It’s as if, back at the very start of his career, he’d heard Music from Big Pink and decided to take that route. An excellent band features banjos and harmonicas and mandolins and a harmonium and a general feeling of handmade quality, occasionally broadening to include a small horn section and a cello. Shaky sings very well, with great conviction. Time has abraded his tone a little, which is no bad thing; curiously, on different songs he reminded of both Lennon (“To Spread the Word”) and McCartney (“The Fire in Her Blood”), but mostly he sounds like himself. Not all the material is great, but “Suffer Little Children” is a really fine southern-style blues-ballad, on which his voice has something of the strained urgency of Don Henley. “Train of Time”, all hurtling rockabilly twang and slap, is another great railroad song to put alongside the one I still cherish from his very first recording session.

So has Shakin’ Stevens, at the age of 68, transformed himself into the Welsh Robbie Robertson? That might be putting it a bit strongly. But Echoes of Our Times is thoughtful, enjoyable and substantial enough to make posterity significantly modify its judgement of the nature and scale of his talent.

* Photograph: HEC Records

Liberation Music Orchestra

liberation-music-orchEight years ago I was fortunate enough to be at the Blue Note in Greenwich Village to hear Charlie Haden’s Liberation Music Orchestra on the night of the US presidential election, and then again the following night after it had been confirmed that Barack Obama would be serving as America’s first black president. The anxious optimism of the first night and the joy and relief of the second could hardly have formed a greater contrast with the current mood of the world, in which the orchestra — minus Charlie, who died two years ago, and now directed by his long-time collaborator Carla Bley — arrived in London to play at Cadogan Hall as part of the EFG London Jazz Festival.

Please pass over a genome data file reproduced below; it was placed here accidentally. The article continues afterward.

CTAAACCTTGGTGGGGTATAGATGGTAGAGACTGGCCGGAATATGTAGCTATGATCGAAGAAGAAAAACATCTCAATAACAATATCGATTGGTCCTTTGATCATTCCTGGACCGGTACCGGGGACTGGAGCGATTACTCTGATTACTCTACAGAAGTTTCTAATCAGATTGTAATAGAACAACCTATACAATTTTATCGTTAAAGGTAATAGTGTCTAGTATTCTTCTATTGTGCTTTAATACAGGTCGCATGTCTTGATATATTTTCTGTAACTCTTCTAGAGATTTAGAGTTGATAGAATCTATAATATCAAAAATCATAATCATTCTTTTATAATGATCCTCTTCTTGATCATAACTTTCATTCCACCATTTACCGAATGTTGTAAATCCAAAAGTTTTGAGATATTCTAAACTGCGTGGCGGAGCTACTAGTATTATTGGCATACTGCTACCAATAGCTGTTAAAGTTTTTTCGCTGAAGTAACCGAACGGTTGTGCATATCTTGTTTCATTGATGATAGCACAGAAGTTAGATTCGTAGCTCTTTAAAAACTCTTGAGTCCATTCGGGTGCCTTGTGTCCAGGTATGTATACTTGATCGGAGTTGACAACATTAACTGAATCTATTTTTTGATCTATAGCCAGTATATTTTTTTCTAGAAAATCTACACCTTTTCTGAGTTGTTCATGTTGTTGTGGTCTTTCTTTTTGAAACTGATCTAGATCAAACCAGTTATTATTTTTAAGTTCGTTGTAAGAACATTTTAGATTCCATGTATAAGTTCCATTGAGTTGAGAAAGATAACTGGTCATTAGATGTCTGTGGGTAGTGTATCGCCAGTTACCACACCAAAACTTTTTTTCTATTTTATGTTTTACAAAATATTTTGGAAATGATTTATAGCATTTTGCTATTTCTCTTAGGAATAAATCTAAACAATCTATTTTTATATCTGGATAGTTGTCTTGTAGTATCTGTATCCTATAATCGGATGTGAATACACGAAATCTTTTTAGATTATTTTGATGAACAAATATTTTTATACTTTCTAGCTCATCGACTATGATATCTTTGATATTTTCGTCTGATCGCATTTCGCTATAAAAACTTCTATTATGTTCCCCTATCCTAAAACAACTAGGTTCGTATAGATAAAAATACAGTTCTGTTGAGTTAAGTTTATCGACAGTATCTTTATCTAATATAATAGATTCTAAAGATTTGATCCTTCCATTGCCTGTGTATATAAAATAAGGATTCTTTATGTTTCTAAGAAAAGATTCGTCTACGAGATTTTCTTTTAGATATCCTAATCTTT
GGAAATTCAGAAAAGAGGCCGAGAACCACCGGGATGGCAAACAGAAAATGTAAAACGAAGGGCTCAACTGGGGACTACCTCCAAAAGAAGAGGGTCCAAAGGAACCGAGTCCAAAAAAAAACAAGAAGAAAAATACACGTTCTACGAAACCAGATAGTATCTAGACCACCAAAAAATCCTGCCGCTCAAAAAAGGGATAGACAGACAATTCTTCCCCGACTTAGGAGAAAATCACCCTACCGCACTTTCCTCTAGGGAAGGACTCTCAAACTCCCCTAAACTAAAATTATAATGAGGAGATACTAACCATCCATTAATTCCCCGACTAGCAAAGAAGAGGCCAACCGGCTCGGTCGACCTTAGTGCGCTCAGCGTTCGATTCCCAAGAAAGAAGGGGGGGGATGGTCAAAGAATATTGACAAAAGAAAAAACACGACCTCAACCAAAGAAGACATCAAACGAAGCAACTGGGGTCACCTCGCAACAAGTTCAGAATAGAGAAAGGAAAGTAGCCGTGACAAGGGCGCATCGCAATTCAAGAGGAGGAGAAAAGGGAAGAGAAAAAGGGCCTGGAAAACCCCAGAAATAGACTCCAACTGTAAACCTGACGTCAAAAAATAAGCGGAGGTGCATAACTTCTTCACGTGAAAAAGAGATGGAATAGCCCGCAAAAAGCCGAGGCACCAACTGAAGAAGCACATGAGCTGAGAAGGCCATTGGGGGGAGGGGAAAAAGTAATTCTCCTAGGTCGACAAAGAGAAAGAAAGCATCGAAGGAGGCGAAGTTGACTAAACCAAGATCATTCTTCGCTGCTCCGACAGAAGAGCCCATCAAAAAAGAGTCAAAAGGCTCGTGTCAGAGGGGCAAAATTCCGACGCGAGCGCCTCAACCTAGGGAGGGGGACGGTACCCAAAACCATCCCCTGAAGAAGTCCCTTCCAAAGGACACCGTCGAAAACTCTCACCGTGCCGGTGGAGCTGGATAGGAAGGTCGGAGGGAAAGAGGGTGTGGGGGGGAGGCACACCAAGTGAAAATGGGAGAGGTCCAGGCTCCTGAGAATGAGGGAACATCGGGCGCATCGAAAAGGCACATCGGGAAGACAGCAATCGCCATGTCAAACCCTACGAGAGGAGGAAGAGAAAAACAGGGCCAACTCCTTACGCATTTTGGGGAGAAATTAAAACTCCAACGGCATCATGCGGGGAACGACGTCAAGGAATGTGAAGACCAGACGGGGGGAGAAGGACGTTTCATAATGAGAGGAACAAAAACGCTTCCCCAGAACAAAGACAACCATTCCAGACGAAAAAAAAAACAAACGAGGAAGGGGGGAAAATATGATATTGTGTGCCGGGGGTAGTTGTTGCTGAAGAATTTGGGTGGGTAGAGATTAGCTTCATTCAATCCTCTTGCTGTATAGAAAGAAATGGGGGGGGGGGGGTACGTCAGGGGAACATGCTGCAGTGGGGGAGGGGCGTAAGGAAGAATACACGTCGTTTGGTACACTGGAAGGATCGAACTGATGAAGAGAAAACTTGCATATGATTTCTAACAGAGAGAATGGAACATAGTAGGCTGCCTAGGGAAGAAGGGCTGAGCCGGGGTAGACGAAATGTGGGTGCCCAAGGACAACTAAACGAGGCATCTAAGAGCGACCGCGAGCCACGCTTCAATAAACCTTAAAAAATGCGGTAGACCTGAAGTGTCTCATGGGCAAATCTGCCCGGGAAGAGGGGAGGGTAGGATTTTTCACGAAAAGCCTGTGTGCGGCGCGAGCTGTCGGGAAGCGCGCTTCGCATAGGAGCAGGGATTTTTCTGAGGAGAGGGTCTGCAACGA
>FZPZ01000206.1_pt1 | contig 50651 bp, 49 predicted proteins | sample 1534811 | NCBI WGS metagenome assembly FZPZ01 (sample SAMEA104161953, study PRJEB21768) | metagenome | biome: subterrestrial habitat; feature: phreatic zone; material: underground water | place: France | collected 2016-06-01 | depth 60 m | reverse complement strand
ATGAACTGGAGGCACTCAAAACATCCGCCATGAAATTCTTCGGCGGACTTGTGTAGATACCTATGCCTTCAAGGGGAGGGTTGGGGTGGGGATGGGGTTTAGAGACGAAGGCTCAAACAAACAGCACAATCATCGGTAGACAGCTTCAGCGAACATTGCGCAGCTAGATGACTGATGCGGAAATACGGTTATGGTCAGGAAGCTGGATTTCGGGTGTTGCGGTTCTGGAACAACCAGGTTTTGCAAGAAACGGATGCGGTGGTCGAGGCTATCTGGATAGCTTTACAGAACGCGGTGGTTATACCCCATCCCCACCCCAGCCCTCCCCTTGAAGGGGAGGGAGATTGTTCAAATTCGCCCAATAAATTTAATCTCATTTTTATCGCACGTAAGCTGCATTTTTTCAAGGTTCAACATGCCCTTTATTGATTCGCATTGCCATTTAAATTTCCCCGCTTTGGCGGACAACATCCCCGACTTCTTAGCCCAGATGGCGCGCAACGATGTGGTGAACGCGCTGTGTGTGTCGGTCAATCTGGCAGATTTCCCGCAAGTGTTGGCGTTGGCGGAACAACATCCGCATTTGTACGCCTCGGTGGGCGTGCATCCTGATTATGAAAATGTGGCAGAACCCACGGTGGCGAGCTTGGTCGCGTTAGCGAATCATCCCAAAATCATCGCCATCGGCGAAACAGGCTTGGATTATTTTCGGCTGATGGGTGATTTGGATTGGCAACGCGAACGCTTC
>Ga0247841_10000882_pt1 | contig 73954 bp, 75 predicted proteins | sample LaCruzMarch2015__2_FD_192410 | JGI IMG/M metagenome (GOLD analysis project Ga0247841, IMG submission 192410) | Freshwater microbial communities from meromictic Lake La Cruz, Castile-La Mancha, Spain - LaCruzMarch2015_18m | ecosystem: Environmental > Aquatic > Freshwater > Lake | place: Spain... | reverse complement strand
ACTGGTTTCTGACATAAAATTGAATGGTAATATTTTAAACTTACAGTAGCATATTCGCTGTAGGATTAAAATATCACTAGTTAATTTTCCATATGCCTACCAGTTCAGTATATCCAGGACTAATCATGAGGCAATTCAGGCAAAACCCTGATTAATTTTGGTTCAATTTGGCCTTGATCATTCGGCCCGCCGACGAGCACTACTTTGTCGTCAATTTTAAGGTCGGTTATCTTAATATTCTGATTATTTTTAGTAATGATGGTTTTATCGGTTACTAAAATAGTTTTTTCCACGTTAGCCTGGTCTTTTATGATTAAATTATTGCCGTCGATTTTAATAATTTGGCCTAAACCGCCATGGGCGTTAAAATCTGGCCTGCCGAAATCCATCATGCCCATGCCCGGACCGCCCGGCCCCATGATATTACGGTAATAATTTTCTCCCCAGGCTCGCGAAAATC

I don’t think I was the only one to find their music even more emotionally charged than usual, which is saying something for a band that began life in 1969 delivering an uncompromising musical protest against the evils of the age, with a line-up including Don Cherry, Gato Barbieri and Roswell Rudd. Tonight’s 90-minute set maintained the tradition by concentrating on the concerns of the hour and consisted of material from their last two studio recordings: Not in My Name (2004) and the new Time/Life (Song for the Whales and Other Beings), the environmental album on which they were working before Haden’s death, and which was completed under Bley’s supervision. All of it resonated powerfully.

The new pieces included Bley’s beautifully plain arrangement of “Blue in Green”, her own “Silent Spring” and Haden’s “Song for the Whales”, which featured a lovely passage for Seneca Black’s trumpet, Tony Malaby’s tenor saxophone, Darak Oles’s double bass and Matt Wilson’s drums. Bill Frisell’s gorgeous, slow-burning “Throughout” made a lovely encore. The evening was sprinkled with fine solos from Malaby and his fellow tenorist Chris Cheek, Loren Stillman on alto, Michael Rodriguez on trumpet, Marshall Gilkes on trombone, Vincent Chauncey on French horn, Earl McIntyre on tuba and Steve Cardenas on guitar. Oles, who perhaps had the hardest gig of the night, did the right thing by playing Haden’s parts and evoking his spirit without trying to be him.